Friday, March 27, 2015

The sick health care market

Here's a great reminder that the health care market is not very comparable to traditional markets:

The charge for a lipid panel ranged from $10 to $10,169. Hospital prices for a basic metabolic panel (which doctors use to measure the body's metabolism) were $35 at one facility — and $7,303 at another ... Hsia's previous research looked at the cost of an appendectomy in California and found similarly gigantic variation. For an appendectomy with no complications, she found that hospitals in the state would charge anywhere between $1,529 and $186,955.

Different grocery stores tend to charge different prices for my favorite Haagen Dazs ice cream (chocolate chocolate chip). But the price varies from about $4 a pint to $5 a pint, not $4 to $4000. And if there was such a difference, I would be able to easily tell because the price would be indicated on the product before I bought it. And unlike an appendectomy, I could choose not to purchase it and still go about my day not dying, despite what my stomach is telling me.


Wednesday, March 25, 2015

Nashville's traffic problem

If there's a hell it will probably feature me sitting in traffic for eternity. It's personally soul-crushing, economically annoying, and environmentally unhealthy. Nashville isn't the worst city for traffic, but it's bad. And expecting population growth to continue, the problem seems to be destined to get worse in the coming years. The city's mayoral candidates at least acknowledge there's a problem, but offer few potential solutions. Here's a few could help a bit:

Mayoral candidate Linda Eskind Rebrovick, a former business executive, has discussed practical measures like the installation of real-time adaptive sensors on traffic lights that respond to sensors on roadways to trigger them to green or red. She suggested the city could also offer new cell phone apps to direct drivers to available parking downtown and elsewhere.

You might have noticed that app idea from somewhere:



Knew I should have trademarked that. Anyway...how the traffic light sensors aren't already a thing is beyond me. Sitting at a light while there is no one coming the other way is a waste. So that could help a bit with congestion. The parking meters should help with that too, though I'm not sure there's enough supply to meet demand. Either that or it's just price gouging.

The rest of that article is light on actual proposals. Here's David Fox:

"Just think how awesome it would be to have a light-rail system where you could come in from Williamson County or Rutherford County and go to downtown on existing right-of-ways that are already there?" Fox said. "You don't have to fight these legal battles to get the property."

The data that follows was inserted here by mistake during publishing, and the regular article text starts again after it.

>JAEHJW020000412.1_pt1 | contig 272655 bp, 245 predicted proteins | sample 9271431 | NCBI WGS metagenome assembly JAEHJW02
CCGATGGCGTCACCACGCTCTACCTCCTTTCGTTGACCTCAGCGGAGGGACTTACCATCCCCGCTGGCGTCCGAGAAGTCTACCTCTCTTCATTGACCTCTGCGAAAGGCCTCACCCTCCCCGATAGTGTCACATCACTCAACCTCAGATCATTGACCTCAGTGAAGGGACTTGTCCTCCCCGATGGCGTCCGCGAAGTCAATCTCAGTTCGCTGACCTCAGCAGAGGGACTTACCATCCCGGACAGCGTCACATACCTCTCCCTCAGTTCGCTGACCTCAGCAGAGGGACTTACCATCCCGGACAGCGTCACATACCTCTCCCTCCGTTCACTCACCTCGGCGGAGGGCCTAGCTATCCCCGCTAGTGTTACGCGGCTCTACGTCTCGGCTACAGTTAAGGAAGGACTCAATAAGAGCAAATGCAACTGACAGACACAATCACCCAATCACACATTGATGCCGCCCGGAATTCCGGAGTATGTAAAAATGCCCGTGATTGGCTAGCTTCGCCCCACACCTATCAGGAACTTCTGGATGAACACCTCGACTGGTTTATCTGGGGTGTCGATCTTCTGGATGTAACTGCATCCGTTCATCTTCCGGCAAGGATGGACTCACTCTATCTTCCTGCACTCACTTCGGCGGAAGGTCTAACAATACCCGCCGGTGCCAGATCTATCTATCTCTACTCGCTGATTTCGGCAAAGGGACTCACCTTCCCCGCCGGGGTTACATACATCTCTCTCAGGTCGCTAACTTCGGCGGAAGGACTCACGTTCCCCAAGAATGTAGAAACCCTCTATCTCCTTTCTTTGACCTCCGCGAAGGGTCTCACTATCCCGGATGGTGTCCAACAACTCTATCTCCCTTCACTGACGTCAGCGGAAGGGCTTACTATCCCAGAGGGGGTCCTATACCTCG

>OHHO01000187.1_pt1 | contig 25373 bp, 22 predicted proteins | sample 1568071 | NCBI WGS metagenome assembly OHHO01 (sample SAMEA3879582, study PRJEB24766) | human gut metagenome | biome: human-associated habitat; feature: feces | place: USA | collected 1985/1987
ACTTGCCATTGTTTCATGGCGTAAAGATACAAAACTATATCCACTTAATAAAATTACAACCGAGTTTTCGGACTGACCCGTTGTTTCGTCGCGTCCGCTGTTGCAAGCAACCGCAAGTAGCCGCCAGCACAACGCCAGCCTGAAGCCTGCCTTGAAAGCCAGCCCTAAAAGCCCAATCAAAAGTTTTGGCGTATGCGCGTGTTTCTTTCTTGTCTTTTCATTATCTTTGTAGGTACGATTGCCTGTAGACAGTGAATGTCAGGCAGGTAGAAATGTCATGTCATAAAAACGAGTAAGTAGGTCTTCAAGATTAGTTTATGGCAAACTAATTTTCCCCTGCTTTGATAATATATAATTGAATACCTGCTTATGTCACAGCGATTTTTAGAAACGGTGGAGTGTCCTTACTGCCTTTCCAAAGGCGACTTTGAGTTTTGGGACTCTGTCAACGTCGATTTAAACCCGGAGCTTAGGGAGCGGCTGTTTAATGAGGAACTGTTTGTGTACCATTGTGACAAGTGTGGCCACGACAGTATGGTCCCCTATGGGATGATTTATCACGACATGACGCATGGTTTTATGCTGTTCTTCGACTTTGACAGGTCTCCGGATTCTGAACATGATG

Sounds nice, but expensive. And good luck with getting the funds and the political support need to do it (see Amp's failure). Even if you could fund something like that I'm not sure how far it would go in solving the problem. There would still be the massive number of people who live in Davidson who drive on the ridiculous interstates, which seem inherently inefficient. Everything merges into everything else with very few lanes devoted to the merges. It's not like you can just add lanes or tear it up and start over again, at least not on the cheap. Assuming light-rail isn't very realistic, the main arteries flowing into the heart seem mostly clogged without relief.

So without a clear way to relieve congestion with the current number of cars on the road, it seems the only way to make improvements is to cut down on the number of cars on the road. Increasing the routes and efficiency of the existing public transit seem like very minor improvements. Busses can only hold so many people. And I doubt they could reach the suburbs cost efficiently, even if people wanted to abandon the cars they're paying loans on.

Where bus improvements could matter is in the downtown area and it's immediate surroundings. Being more densely populated, it's easier to get around without a car and more efficient for busses to have to travel over shorter distances. The problem is that it's really expensive to live in these areas. The difference in expense could be mitigated by not having a car note and the gas bills that go with it. But renting/purchasing an apartment or house in this area imposes huge up front costs that many people can't afford. So while in the long run it might be a wash or cheaper to pay $1200 a month to live downtown without a car compared to $800 a month in the suburbs, it the short run it's more expensive to pay first and last month's rent and a security deposit. It's just really difficult to save up enough to afford those up front costs (That's why people opt for the iPhone plans that are more expensive in the long run but have less up front cost).

As with many cities, the rent is too damn high. Building bigger complexes instead of these smaller luxury ones that only trust funders can afford would help keep prices down and encourage more people to move out of the suburbs and use their cars less. If there's a better way to solve the traffic problem than getting more people to live closer to the city I'd love to hear it. In fact, it's one of the main issues I'll be considering when it comes time to vote for Nashville mayor.